This is award-winning actor Patricia Clarkson. You might know her from Six Feet Under, House of Cards, or Sharp Objects (for which she recently won this Golden Globe).
This is Dilara Elbir. She’s a 24-year-old film critic from Istanbul who’s based in Seattle. She’s also a big Patricia Clarkson fan.
Elbir told BuzzFeed News her fandom is in part due to the actor’s 1998 film High Art, in which she played a lesbian.
“Once you play a lesbian, lesbians embrace you forever,” Elbir told BuzzFeed News.
She also loves Clarkson’s good humor and talent.
But Elbir isn’t the only LGBT person obsessed with Clarkson. The actor has been something of a minor meme on Gay Twitter for a while now.
The fandom really took off after Sharp Objects came out last year.
Some of the memes now involve sharing fake quotes from Clarkson in which she says outlandish things.
“I probably have around 30–40 memes of her with funny made-up quotes about gays on my phone,” Elbir said.
Let’s be clear: Patricia Clarkson has actually said none of these things out loud (as far as we know), although she is a big supporter of the LGBT community.
Here’s a speech she gave in 2009 in support of LGBT rights at a Human Rights Campaign gala. (Watch just the first 10 seconds because it opens with her pirouetting to a Melissa Etheridge song — you can see why the gays love her.)
Anyway, after Clarkson won her Golden Globe for Sharp Objects on Jan. 6, Elbir posted this on Twitter, sharing some of her favorite made-up quotes.
Here are some of the memes she shared:
Time passed, and then Tuesday, Elbir was alerted to a new tweet from Clarkson’s actual publicists.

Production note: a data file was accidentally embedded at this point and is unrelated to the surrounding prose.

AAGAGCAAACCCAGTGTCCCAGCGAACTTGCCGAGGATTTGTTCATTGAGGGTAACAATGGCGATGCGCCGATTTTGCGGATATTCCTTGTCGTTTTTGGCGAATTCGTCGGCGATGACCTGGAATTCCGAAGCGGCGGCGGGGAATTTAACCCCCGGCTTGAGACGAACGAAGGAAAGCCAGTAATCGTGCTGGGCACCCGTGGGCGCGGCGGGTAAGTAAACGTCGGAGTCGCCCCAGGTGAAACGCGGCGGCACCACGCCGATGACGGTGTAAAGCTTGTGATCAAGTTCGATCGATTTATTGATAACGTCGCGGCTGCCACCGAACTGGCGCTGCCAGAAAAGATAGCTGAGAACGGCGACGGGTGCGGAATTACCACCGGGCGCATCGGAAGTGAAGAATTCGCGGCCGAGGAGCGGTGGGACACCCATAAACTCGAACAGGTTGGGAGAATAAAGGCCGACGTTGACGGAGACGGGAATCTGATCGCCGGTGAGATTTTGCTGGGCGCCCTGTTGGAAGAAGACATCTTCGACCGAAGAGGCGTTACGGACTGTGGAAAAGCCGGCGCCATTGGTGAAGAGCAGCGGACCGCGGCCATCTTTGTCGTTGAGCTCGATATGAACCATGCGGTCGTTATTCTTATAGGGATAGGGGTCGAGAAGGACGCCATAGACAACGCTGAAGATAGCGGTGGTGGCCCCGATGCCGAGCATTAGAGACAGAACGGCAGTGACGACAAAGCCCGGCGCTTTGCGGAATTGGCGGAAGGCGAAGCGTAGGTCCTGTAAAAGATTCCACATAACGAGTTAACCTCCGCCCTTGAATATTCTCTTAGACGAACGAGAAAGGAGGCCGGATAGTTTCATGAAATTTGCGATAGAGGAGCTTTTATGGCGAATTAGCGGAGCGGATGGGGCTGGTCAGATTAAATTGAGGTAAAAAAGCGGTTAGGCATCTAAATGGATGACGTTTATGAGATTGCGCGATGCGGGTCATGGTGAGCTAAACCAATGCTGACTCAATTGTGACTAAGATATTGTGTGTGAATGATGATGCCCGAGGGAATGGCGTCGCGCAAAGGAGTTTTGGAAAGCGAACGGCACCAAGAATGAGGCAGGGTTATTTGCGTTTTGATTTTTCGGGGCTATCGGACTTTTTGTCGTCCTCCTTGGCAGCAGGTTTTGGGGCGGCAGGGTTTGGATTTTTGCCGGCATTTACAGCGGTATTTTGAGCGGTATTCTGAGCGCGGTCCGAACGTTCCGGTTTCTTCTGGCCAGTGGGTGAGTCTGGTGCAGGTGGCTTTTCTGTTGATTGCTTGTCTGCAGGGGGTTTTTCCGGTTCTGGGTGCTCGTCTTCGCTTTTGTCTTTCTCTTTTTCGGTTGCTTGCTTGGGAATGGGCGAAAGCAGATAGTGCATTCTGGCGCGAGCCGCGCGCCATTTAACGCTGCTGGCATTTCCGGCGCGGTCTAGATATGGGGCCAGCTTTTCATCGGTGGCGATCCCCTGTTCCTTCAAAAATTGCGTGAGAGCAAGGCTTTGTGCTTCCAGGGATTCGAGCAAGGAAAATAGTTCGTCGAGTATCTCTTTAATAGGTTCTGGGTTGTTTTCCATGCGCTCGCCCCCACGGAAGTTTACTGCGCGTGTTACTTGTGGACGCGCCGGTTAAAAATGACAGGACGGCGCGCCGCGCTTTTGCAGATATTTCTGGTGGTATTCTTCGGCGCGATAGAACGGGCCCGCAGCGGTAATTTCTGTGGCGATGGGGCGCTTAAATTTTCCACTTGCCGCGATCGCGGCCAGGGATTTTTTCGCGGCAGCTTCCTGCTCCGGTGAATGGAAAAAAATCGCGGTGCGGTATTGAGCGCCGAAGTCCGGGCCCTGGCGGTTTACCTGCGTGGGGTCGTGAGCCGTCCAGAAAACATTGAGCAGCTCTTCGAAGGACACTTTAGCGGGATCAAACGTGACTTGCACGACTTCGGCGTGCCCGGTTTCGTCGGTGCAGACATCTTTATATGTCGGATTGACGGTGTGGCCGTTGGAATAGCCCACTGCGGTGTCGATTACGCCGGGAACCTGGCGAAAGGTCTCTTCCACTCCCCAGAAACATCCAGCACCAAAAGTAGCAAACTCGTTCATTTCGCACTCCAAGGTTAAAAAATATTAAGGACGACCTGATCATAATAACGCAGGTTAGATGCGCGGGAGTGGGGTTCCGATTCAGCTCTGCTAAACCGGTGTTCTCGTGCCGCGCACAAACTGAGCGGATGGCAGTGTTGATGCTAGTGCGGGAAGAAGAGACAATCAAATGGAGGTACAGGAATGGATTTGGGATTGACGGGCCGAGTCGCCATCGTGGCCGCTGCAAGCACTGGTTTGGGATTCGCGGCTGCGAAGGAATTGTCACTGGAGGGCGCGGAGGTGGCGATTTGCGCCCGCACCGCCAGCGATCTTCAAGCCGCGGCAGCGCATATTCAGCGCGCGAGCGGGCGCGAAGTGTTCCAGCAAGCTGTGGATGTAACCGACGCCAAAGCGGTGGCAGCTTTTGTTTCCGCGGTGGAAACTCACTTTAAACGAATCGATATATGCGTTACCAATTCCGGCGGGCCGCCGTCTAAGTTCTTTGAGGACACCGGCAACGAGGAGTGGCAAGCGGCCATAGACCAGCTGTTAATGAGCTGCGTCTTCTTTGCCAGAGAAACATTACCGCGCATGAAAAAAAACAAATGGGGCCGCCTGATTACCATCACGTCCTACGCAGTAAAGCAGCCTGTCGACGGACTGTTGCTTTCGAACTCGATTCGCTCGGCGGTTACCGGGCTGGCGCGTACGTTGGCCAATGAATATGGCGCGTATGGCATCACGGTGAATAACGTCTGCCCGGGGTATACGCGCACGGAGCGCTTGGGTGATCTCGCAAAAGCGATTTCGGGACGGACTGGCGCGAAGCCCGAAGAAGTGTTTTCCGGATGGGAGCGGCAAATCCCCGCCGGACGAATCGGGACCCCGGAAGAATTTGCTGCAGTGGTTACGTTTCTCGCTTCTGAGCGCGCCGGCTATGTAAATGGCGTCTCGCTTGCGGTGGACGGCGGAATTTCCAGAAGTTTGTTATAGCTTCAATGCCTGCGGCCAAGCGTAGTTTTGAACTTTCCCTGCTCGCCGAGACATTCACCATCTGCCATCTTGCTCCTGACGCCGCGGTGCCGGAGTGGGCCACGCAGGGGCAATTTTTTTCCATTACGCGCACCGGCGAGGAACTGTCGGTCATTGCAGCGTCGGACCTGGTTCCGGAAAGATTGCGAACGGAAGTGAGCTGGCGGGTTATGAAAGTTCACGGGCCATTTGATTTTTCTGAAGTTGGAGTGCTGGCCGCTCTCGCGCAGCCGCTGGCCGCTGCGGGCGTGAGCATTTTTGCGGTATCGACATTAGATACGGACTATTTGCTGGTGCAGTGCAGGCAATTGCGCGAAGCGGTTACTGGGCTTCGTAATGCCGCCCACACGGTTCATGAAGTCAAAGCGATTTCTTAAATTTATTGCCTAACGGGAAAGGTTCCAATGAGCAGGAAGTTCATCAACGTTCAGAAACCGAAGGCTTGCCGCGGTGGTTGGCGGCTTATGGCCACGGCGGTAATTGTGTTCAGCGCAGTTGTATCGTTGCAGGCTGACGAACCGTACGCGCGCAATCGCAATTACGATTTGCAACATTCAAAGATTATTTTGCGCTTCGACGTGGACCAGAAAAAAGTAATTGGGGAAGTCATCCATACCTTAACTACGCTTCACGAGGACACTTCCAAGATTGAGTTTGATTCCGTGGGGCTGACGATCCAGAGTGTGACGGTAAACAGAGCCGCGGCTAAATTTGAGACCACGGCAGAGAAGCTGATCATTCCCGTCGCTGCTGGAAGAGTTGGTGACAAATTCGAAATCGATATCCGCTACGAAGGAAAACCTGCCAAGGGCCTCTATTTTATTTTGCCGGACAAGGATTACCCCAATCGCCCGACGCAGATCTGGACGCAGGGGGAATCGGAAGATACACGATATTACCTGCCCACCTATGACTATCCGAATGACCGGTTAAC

Elbir told BuzzFeed News she was actually working on a story about High Art when her phone lit up with the Twitter notification.
She said she was mortified.
“I’ve been on Twitter for 10 years and posted gay memes about actresses I had a crush on for ages and never got contacted by their PR,” she explained. “I was shocked because it’s so common on Twitter. And they took it so seriously.”
Elbir wrote about the exchange in a tweet that was subsequently shared hundreds of times.
“It immediately turned into a joke amongst my friends because we never thought a legit PR firm would be so bothered by them,” she said. “It’s not as if anyone thought she actually said those things.”
“I kind of feel bad for them now because everyone is making fun of them,” she added. “They had to face the wrath of film and gay Twitter.”
Elbir ultimately decided to delete the tweet rather than risk being reported for her memes, but responded to the publicists the only way she knew how.
The PR team at Stan Rosenfield & Associates in Los Angeles didn’t immediately respond to a request for comment, but explained some of their thinking on Twitter.
Elbir said she was sympathetic to the plight of the publicists.
“Though obviously it was not my or anyone’s intention to act like she said those things or stain her image in anyway, I understand how the memes might be misunderstood by those who are not familiar with Twitter culture,” she said.